Third, if you’re going to repair your iPhone yourself, make sure you buy your components from a reputable site like iFixit. There are some reports of faulty screens also causing the component check to fail.

And lastly, the whole situation is a reminder to keep your iPhone backed up. If you don’t already have a backup setup, we’ve got an entire article that will walk you through setting one up Everything You Need to Know About Backing Up & Restoring Your iPhone from iTunes Everything You Need to Know About Backing Up & Restoring Your iPhone from iTunes Most iPhone users take for granted that the contents of their iPhone is backed up wirelessly to their iCloud account, but it is still useful to know how to restore your iPhone from iTunes. Read More . With services like iCloud Backup, there is no excuse for losing more than a day or two’s worth of text messages if your phone dies. Although Error 53 appears to be a particularly annoying issue, you should always make sure you are protected against data loss.

Wrapping Up

The Error 53 situation seems to be a giant mess. Information security is always about threading the line between keeping unwanted users from accessing your device without inconveniencing legitimate users too much. That’s why experts recommend people use strong unique passwords 6 Tips For Creating An Unbreakable Password That You Can Remember 6 Tips For Creating An Unbreakable Password That You Can Remember If your passwords are not unique and unbreakable, you might as well open the front door and invite the robbers in for lunch. Read More but so few people actually do; remembering a long password is more effort than many people are willing to make.

It would appear that in this case Apple has their users’s best interests at heart. Error 53 is a security feature that’s being triggered by what the company sees as a legitimate concern. Given the number of complaints from customers, however, it seems that Apple may have strayed too far across the line and has started inconveniencing their legitimate users.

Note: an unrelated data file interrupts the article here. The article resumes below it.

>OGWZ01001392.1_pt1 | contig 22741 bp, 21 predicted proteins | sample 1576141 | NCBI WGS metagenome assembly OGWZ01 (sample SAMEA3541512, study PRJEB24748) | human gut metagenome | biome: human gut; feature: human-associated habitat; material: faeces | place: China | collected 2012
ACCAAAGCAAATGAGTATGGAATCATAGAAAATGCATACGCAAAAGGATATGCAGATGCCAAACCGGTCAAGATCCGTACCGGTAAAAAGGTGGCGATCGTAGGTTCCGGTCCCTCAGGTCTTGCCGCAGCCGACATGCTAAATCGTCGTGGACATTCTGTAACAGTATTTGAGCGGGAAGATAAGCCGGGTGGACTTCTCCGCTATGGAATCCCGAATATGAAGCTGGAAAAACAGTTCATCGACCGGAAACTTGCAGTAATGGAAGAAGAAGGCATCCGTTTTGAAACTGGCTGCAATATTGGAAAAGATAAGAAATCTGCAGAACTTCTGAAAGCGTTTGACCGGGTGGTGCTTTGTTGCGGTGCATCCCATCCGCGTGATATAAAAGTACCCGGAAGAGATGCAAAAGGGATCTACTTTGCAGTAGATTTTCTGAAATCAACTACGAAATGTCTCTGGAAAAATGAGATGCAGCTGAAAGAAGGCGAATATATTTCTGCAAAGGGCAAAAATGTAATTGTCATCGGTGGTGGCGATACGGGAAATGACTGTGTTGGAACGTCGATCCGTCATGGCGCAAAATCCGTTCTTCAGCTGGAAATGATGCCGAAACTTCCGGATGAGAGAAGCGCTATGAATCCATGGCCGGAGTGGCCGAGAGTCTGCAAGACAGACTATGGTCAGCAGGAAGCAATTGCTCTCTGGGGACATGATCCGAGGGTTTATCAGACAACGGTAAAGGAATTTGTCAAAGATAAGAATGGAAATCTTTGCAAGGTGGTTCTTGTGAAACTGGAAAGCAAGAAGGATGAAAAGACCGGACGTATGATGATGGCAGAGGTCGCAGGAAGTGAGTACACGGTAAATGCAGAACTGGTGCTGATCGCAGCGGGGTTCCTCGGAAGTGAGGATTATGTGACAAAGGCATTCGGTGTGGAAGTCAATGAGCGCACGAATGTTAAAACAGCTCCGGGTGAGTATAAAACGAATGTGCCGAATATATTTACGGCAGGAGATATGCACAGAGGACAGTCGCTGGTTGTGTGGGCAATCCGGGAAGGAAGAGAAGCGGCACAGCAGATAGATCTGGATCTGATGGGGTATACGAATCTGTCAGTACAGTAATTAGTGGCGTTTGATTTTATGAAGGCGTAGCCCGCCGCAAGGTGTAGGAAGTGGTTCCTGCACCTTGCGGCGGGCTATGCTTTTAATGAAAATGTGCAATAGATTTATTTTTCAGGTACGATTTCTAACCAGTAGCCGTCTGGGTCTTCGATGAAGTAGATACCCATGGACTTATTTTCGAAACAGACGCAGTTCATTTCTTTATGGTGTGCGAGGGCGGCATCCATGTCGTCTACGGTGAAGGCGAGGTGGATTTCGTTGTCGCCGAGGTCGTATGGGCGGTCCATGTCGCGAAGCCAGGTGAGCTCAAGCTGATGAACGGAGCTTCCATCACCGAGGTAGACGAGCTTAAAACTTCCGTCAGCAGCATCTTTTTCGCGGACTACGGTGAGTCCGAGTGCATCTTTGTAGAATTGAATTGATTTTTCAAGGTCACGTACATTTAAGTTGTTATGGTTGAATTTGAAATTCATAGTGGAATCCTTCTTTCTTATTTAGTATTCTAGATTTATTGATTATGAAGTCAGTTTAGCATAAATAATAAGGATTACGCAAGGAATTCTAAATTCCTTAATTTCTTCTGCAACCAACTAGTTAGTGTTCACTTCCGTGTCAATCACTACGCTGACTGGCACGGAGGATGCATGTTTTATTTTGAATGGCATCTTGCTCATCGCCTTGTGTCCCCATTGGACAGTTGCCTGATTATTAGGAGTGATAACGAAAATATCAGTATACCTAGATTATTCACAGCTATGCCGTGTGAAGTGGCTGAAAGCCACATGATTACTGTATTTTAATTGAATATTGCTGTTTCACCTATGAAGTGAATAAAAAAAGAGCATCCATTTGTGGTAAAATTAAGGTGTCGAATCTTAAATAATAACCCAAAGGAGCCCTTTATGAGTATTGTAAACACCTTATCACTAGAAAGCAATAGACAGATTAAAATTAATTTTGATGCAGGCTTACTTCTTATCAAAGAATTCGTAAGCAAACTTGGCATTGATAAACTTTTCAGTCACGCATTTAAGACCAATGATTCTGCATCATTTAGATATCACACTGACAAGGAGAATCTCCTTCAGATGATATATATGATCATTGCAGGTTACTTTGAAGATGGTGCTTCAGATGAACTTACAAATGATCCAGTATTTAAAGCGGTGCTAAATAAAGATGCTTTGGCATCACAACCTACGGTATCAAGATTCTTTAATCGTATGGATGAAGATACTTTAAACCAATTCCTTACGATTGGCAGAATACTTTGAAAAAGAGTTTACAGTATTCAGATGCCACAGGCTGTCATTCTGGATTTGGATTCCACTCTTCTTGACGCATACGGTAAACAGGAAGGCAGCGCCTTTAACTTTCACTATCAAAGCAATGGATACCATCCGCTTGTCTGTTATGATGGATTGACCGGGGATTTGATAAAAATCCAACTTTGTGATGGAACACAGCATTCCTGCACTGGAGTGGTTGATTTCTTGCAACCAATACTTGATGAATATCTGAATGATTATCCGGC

With all the uproar surrounding things, I wouldn’t be surprised to see Apple rethink how this exact security mechanism is implemented.

Has Apple gone too far or are the media overreacting to a legitimate (if annoying) security feature? Let us know in the comments below.

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    February 21, 2016 at 4:09 am

    One more(of many) reason to NEVER BUY icrap! They have gone WAY too far this time! Nothing but Androids from here on out for me.

    • Harry Guinness
      February 25, 2016 at 4:22 pm

      Because Android has no issues...

  2. dave
    February 19, 2016 at 8:33 pm

    Harry - care to rethink your comments now Apple have confirmed it was their fault...?

    • Harry Guinness
      February 25, 2016 at 4:23 pm

      Nah, I stand by what I said as correct by the best information available at the time. Unfortunately I can't edit articles after publication to put a disclaimer at the top with the new info.

  3. Skeelz
    February 17, 2016 at 9:40 am

    Apple is becoming a bully to its users and customers..
    Just very unfair and making Tech flexibility a major concern; everything is streamlined and rigid.
    From error 3194 to Error 34 to Error 53 .. Gosh
    I Tried to google the amount of errors they have and its heart retching, I've personally dumped iphones for Samsung phones, at least i have peace of mind and not worry if my next action will KEEP ME HOSTAGE me from using the very gadget i bought with my Money.... MY OWN MONEY

    • Harry Guinness
      February 25, 2016 at 4:24 pm

      Tech always has errors. The Blue Screen of Death has plagued Windows machines for decades.

      • keith
        May 25, 2016 at 6:23 pm

        The BSOD on a windows machine is, in 99% of cases, repairable...Generally a software issue which can be sorted out. A blue screen on an idevice means its f**ked. Poor comparison here buddy

  4. Pradip Shah
    February 17, 2016 at 6:16 am

    The heading in the mail linking to this article mentions something like "Unix Flaw Bricks iPhones". What has Unix got to do with how Apple decided to implement it ? Why such misleading headers?

    How does this compare with ridiculous cost of nearly $ 150/- for replacing the microphone on some of the iPads. This is close to 50 % of the price one might have paid for the device itself !

    • Harry Guinness
      February 25, 2016 at 4:31 pm

      Someone messed up! Around the same time there was a Unix flaw with changing your date to 1970 crashing your phone.

      And as for the replacement, a huge part is labour in a first world country.

      • Pradip Shah
        February 25, 2016 at 5:47 pm

        Not really. It costs equivalent of $ 100/- + here in India where labour is a whole lot cheaper.

        BTW Apple OS is not based on Linux but on BSD.

  5. Bruce
    February 16, 2016 at 12:49 pm

    Good work Apple. The Error #53 logic is protecting me. I'm happy. Please continue with this policy. Don't change it.
    Bruce from Canberra, Oz

    • Harry Guinness
      February 25, 2016 at 4:32 pm